Autonomous vehicle technology pioneer FiveAI has clinched a cash haul of almost £27 million through a mix of Series A equity finance and a grant from the UK government and can now take on their deep pocketed US rivals head-to-head.
With operations in Cambridge and other UK tech hubs, FiveAI was named Business Weekly’s Startup of the Year in March for its potential to develop the complex software brain required for safe driverless vehicles.
Headed up by Midas touch serial entrepreneur Stan Boland, FiveAI’s double-headed windfall represents just the start of an incredible journey for the young company which is educating driverless car manufacturers about what they really need technology-wise to make their vehicles safe.
Boland envisages that FiveAi will need to target £50m all told to get the technology into practical, proven commercial use.
The surging appeal of Cambridge technology to global investors was demonstrated again in the £14m Series A round that made up more than half of the money just raised.
The Government has chipped in £12.8m to back FiveAI’s StreetWise project which will bring a driverless car trial to London in 2019.
Lakestar Capital, which led the round, is headquartered in Zurich and is also on the ground in Berlin and London. Existing investors – Hermann Hauser’s Amadeus Capital Partners, Notion Capital and Kindred – also participated.
The Series A investment is thought to be the largest single venture funding for any European driverless technology startup to date while the combined total of £26.8m puts FiveAI in pole position to take on the driverless tech giants in the US.
Lakestar Capital’s Dharmash Mistry, who will join the FiveAI board on completion of the funding round, said: “FiveAI is a fantastic example where the UK has the talent, ambition and market to build a truly successful technology-led company.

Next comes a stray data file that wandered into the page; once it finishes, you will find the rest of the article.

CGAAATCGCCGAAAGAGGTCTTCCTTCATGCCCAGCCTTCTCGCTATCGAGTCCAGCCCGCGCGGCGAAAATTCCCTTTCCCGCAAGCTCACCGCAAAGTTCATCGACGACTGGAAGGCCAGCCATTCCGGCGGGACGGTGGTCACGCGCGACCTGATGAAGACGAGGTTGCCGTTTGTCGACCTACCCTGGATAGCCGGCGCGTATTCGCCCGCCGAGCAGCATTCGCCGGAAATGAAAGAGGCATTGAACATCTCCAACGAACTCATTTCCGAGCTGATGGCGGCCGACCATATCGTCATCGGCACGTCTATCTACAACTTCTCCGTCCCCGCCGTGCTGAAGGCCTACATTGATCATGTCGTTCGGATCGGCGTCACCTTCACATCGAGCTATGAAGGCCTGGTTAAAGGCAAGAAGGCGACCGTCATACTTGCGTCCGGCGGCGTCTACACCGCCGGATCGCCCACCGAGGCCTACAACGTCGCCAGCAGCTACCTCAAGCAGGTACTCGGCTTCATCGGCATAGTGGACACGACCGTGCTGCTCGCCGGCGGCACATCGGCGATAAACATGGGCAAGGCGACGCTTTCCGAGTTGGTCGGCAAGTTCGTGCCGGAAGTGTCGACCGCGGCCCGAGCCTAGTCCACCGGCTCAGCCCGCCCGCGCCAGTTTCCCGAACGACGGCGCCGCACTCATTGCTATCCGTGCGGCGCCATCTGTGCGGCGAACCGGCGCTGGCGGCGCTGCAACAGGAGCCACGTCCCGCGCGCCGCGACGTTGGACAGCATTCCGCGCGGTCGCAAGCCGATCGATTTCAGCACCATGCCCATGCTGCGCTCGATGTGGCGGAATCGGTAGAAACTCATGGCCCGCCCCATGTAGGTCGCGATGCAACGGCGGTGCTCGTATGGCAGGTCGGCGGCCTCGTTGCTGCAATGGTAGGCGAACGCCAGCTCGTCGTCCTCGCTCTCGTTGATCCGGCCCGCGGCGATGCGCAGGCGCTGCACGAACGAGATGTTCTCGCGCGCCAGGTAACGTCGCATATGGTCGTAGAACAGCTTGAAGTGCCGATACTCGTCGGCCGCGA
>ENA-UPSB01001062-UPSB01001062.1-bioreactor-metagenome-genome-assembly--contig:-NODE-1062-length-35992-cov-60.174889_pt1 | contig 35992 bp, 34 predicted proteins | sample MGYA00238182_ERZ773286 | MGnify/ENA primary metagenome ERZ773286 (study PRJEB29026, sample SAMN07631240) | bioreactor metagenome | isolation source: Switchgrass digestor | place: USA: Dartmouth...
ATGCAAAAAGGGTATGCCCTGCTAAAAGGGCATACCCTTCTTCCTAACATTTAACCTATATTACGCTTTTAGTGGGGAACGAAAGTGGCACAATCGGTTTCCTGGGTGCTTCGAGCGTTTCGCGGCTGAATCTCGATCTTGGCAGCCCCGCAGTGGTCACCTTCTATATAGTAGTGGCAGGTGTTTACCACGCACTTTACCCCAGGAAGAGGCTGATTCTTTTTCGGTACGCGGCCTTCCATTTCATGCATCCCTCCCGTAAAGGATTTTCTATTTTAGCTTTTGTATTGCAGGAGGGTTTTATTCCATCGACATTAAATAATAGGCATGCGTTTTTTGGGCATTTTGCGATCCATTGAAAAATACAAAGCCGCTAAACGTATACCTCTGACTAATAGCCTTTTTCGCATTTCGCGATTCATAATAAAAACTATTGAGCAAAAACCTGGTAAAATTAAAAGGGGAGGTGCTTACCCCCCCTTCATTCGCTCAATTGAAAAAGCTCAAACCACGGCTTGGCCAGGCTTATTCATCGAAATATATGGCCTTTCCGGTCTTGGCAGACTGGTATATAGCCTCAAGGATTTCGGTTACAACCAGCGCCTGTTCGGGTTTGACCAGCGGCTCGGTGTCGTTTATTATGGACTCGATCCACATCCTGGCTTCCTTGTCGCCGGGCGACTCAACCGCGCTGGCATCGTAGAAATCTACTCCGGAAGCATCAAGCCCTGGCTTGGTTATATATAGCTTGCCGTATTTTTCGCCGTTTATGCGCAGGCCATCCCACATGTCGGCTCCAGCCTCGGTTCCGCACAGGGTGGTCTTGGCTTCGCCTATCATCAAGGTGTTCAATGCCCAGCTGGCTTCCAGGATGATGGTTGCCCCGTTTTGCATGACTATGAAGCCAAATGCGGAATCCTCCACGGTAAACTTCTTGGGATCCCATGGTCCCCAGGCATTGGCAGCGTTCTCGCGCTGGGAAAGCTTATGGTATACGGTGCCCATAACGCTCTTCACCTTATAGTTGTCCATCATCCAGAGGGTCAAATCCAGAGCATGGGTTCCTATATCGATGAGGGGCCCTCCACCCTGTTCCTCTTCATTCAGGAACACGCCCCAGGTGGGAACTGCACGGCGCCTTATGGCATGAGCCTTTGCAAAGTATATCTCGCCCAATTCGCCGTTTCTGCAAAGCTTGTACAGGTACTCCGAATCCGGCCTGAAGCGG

“Dense European cities present totally different technical, behavioural, regulatory and infrastructure challenges to their US and Chinese counterparts for safe urban driverless technologies.
“By assembling its talented team in the UK and seeking to support London’s transport objectives in partnership with the city itself, FiveAI can play a vital role in reducing congestion, emissions, costs, accidents and journey times, boosting the city economy at the same time.”
StreetWise brings several major parties alongside FiveAI to deliver a safe trial driverless car service in London towards the end of 2019. They include the UK’s largest private motor insurer Direct Line Group and McLaren Applied Technologies, McLaren Group’s advanced technology, innovation and design company.
With the University of Oxford and TRL contributing cutting-edge research in the fields of computer vision and safety respectively, StreetWise is a de facto national competitor to several large US technology companies like Google’s Waymo and Uber, who might otherwise seek to lock-up major European cities’ future transport systems.
The opportunity to build a true competitor caught the eye of the Government’s Centre for Connected and Autonomous Vehicles (CCAV) and through Innovate UK, it provided financial support, conditional upon private funding now met by FiveAI’s Series A.
Business and Energy Secretary, Greg Clark, said: “Low carbon and self-driving vehicles are the future and the UK has a great opportunity to lead this technology revolution.